From where I stand: “Gender bias still exists in public life, but it doesn't need to be a hindrance to any ambition women may have.”


Dr. Ronya Foy Connor is the National Gender Development Coordinator in the Ministry of Social Development and Education in the Government of Anguilla. As a woman in public leadership and academic, Dr Foy Connor is strategically positioned to challenge gender inequalities in all forms.

Dr. Ronya Foy Connor
Dr. Ronya Foy Connor, Credit - Design Anguilla Magazine, Orrett Wynter

At a very early age, I was interested in leadership and politics with such a passion that my favourite TV shows were The Situation Room and Meet the Press which both captured what happened in US politics. I always enjoyed delving into current events exploring the nuances of the ‘he said she said’ and being able to evaluate a particular issue and weigh the pros and the cons.

I studied International Social Work [at the Master’s and PhD level] at Howard University and it was my dissertation that contributed to my move into development work. My dissertation focused on East Africa, particularly, Zanzibar and women and social entrepreneurial ventures such as envelope making, seaweed farming, supporting women with disabilities or youth development for people diagnosed with HIV/AIDS. This experience led me to working to address community sustainability issues and better understanding the role of local organizations and businesses to improve national security and poverty alleviation.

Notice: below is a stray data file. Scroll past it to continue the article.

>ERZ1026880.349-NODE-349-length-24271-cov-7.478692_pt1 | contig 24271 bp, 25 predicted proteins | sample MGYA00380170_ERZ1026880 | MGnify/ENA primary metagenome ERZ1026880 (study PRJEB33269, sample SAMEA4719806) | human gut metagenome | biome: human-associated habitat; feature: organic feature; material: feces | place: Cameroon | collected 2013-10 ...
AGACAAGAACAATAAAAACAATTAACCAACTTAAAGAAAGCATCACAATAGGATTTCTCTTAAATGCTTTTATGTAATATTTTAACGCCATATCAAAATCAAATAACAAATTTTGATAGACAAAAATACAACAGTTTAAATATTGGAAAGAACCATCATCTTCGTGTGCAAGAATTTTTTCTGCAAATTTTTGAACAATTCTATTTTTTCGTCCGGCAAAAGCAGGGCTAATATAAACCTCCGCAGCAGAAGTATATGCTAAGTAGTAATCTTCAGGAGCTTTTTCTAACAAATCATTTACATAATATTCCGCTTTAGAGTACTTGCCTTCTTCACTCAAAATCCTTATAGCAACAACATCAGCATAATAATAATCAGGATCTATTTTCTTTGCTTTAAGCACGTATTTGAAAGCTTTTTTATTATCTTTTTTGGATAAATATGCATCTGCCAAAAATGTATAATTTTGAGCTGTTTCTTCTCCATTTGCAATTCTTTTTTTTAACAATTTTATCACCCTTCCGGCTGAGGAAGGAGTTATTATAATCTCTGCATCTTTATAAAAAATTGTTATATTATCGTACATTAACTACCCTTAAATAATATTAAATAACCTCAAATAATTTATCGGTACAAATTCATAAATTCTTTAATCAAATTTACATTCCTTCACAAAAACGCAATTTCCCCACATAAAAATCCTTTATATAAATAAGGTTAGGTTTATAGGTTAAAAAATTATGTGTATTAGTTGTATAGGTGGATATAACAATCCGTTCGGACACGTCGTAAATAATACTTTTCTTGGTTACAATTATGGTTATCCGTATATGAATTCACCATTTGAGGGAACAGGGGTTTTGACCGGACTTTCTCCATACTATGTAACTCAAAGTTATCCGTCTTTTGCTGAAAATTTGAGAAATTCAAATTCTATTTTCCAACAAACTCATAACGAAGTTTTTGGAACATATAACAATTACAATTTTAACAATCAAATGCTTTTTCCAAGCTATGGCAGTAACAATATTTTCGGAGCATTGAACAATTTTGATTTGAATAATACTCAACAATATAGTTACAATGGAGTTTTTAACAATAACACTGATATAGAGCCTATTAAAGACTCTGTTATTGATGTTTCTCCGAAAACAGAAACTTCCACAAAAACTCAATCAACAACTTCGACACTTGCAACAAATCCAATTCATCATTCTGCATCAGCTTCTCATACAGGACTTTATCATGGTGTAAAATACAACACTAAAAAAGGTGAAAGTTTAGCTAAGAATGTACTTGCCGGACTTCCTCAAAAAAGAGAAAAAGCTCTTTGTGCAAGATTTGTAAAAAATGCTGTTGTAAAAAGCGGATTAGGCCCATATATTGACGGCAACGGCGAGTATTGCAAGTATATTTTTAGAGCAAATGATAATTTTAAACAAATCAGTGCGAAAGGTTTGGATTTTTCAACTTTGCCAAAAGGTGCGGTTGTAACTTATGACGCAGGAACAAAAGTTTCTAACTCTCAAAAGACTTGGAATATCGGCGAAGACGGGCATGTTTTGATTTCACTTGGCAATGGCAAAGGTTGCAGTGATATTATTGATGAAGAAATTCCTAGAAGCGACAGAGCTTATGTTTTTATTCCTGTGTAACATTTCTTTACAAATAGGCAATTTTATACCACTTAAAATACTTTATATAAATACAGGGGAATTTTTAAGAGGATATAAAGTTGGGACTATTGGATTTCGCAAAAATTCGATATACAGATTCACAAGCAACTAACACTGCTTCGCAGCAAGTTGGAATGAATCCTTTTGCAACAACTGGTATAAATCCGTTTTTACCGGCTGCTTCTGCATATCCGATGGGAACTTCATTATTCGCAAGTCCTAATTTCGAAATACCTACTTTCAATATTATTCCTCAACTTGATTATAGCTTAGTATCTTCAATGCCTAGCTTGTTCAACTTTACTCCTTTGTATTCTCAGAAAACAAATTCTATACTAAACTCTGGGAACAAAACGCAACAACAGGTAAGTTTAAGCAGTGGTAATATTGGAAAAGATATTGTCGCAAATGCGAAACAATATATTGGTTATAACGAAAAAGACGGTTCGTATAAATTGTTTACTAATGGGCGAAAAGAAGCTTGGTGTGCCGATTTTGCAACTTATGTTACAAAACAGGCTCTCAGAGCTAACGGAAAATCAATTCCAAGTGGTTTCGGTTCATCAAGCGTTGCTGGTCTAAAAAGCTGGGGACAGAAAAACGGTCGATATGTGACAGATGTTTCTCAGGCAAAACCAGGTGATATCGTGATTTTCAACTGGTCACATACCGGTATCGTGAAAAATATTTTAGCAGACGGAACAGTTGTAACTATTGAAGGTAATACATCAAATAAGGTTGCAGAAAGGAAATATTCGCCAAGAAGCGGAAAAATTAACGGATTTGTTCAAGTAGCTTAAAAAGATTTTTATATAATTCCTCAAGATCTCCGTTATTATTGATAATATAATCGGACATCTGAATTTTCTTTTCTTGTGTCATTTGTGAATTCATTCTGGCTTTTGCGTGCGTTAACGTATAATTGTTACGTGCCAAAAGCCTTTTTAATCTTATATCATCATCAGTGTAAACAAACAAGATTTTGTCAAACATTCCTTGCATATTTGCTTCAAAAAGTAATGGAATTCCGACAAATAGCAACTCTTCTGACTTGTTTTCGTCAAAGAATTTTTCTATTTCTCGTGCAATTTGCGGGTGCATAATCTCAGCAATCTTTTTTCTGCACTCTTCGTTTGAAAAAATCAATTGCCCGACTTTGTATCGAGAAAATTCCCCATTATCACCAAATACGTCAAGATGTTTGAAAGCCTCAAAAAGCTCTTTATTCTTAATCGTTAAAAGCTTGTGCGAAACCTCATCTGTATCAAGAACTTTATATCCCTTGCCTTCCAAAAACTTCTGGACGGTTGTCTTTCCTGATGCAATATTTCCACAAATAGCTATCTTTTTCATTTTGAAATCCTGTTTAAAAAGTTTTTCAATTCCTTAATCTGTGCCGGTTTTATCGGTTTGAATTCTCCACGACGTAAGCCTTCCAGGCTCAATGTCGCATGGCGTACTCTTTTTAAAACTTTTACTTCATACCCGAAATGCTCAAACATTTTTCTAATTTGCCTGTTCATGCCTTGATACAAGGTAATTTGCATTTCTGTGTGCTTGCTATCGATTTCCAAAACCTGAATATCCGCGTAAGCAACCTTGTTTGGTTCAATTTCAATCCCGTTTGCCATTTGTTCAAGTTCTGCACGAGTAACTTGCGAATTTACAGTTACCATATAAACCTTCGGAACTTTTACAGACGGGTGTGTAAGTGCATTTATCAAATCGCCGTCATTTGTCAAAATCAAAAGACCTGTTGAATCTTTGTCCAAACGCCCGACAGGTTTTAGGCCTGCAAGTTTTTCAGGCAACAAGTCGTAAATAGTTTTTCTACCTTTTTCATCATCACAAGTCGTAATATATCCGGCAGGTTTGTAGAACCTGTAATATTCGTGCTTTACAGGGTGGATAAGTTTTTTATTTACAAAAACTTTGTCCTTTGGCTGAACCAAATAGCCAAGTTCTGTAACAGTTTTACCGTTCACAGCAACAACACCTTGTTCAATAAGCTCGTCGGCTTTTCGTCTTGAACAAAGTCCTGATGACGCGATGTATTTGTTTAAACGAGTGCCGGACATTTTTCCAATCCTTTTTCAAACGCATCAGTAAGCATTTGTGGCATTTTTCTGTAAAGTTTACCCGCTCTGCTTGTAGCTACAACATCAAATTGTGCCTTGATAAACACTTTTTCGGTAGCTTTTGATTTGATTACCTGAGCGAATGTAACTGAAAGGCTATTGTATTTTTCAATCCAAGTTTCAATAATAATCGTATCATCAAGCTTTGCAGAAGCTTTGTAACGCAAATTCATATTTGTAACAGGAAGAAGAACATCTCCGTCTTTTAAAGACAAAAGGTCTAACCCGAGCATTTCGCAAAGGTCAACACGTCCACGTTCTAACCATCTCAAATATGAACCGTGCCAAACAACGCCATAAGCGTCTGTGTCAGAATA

After working on the study in Zanzibar, I moved to Anguilla and became the first Gender Development Coordinator. In my role, I’m responsible for gender mainstreaming in the public service and finding innovative ways through policy or programming to strengthen the resolve of individual men and women to challenge the structures of gender norms here on the island and ultimately focus on utilizing the various passions and talents of citizens to improve the standing of the nation.

There have been numerous challenges in my role. First, developing the unit, starting from the ground up and figuring out how gender and development would work in Anguilla because of cultural notions and various stereotypes within the Caribbean region. This meant, I had to tailor the vision that I had for gender affairs for the island. Initially, the Unit was just a one-person team… me and how could we possibly strengthen Gender Affairs for Anguilla with one person? And with a tiny population, the budgetary weight was small when compared with other government departments or ministries. So I knew we needed partners, whether institutions and investors locally, regionally, internationally. By embracing and fostering collaborations, our unit has built authentic and powerful relationships with partners with a shared agenda.